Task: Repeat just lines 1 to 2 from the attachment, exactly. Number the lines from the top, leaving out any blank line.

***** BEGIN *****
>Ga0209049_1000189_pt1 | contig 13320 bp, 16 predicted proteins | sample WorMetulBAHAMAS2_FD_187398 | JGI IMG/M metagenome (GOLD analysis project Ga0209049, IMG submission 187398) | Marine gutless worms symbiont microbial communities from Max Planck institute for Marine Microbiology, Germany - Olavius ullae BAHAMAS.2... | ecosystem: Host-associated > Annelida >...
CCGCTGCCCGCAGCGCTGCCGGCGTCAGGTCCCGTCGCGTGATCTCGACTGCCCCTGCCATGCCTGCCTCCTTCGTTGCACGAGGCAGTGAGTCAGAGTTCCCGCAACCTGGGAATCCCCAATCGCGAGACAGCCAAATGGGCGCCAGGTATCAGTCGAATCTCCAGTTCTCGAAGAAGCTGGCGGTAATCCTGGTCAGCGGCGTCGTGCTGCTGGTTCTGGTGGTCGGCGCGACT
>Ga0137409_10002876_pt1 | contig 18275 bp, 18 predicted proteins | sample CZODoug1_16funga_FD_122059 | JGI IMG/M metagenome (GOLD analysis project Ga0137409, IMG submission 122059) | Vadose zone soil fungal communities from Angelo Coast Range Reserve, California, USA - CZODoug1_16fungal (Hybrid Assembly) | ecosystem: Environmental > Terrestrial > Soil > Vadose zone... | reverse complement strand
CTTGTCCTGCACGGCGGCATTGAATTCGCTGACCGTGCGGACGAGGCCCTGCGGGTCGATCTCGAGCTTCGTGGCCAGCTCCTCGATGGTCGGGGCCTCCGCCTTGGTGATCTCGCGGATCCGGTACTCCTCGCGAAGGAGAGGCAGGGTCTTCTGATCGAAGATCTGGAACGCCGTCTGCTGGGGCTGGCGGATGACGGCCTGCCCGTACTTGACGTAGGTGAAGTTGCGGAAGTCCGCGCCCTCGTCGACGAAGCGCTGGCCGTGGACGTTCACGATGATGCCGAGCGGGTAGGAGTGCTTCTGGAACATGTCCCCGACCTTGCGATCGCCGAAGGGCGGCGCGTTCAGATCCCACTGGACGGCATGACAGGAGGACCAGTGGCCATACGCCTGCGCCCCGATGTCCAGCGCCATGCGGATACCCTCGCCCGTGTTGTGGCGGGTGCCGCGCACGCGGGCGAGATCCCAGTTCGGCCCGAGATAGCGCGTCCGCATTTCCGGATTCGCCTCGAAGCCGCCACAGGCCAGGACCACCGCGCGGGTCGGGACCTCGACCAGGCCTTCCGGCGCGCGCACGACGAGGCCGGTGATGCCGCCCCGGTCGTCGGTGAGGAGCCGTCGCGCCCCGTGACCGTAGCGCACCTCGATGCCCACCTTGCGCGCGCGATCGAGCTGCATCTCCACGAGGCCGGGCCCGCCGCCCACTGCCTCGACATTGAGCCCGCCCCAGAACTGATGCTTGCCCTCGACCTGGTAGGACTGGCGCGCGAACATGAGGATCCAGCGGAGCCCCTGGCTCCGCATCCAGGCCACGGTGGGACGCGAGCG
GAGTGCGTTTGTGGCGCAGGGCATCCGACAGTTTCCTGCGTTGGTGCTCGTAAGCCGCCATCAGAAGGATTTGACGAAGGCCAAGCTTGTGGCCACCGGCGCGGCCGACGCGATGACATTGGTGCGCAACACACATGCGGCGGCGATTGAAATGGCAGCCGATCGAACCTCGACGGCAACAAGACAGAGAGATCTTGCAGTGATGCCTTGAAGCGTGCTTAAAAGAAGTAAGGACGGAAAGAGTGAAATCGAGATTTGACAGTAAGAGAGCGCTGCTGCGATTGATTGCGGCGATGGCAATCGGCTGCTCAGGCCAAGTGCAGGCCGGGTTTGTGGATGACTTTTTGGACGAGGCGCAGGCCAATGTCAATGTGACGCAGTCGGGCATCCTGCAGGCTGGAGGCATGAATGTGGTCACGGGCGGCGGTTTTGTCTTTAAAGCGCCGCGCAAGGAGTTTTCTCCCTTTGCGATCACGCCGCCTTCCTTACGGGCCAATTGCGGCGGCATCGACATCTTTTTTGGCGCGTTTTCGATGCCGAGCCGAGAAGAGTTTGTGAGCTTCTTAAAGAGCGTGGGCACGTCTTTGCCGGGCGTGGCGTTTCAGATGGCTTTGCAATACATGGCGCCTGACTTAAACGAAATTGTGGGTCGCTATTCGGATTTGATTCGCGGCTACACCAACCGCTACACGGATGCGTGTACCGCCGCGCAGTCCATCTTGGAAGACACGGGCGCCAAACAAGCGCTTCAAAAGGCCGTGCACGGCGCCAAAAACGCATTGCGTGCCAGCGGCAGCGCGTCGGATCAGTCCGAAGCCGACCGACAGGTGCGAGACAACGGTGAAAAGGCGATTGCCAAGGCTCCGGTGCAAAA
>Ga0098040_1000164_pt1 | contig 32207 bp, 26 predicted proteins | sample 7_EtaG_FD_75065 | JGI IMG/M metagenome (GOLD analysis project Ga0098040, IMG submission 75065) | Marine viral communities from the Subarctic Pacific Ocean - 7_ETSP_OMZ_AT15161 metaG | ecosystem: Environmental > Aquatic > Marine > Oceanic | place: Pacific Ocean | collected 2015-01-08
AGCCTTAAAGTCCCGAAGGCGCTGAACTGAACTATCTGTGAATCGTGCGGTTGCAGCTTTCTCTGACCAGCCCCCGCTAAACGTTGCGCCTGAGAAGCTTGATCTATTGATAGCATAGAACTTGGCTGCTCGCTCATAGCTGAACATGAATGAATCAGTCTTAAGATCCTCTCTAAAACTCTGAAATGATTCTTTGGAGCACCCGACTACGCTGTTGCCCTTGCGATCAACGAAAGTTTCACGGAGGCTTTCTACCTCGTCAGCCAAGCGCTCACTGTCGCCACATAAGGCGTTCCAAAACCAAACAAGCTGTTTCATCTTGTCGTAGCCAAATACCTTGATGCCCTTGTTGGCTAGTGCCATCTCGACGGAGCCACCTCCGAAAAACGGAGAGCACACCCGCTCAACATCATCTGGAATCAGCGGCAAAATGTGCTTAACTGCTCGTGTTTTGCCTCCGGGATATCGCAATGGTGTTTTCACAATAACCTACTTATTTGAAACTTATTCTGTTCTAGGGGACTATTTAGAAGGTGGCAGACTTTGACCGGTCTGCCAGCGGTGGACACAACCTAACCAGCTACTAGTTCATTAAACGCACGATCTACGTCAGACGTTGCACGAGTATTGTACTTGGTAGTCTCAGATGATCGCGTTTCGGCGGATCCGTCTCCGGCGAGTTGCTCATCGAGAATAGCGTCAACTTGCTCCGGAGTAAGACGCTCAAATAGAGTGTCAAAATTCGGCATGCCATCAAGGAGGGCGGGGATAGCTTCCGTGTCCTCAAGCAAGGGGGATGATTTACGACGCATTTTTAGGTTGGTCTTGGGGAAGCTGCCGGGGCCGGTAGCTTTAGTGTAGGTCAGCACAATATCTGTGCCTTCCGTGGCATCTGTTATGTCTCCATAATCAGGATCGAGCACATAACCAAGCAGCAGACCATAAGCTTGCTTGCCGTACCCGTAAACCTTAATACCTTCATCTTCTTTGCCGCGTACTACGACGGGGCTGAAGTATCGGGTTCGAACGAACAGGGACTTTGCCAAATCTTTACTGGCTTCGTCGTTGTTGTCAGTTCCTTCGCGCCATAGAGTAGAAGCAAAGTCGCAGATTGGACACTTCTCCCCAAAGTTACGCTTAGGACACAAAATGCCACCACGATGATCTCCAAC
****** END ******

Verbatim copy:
>Ga0209049_1000189_pt1 | contig 13320 bp, 16 predicted proteins | sample WorMetulBAHAMAS2_FD_187398 | JGI IMG/M metagenome (GOLD analysis project Ga0209049, IMG submission 187398) | Marine gutless worms symbiont microbial communities from Max Planck institute for Marine Microbiology, Germany - Olavius ullae BAHAMAS.2... | ecosystem: Host-associated > Annelida >...
CCGCTGCCCGCAGCGCTGCCGGCGTCAGGTCCCGTCGCGTGATCTCGACTGCCCCTGCCATGCCTGCCTCCTTCGTTGCACGAGGCAGTGAGTCAGAGTTCCCGCAACCTGGGAATCCCCAATCGCGAGACAGCCAAATGGGCGCCAGGTATCAGTCGAATCTCCAGTTCTCGAAGAAGCTGGCGGTAATCCTGGTCAGCGGCGTCGTGCTGCTGGTTCTGGTGGTCGGCGCGACT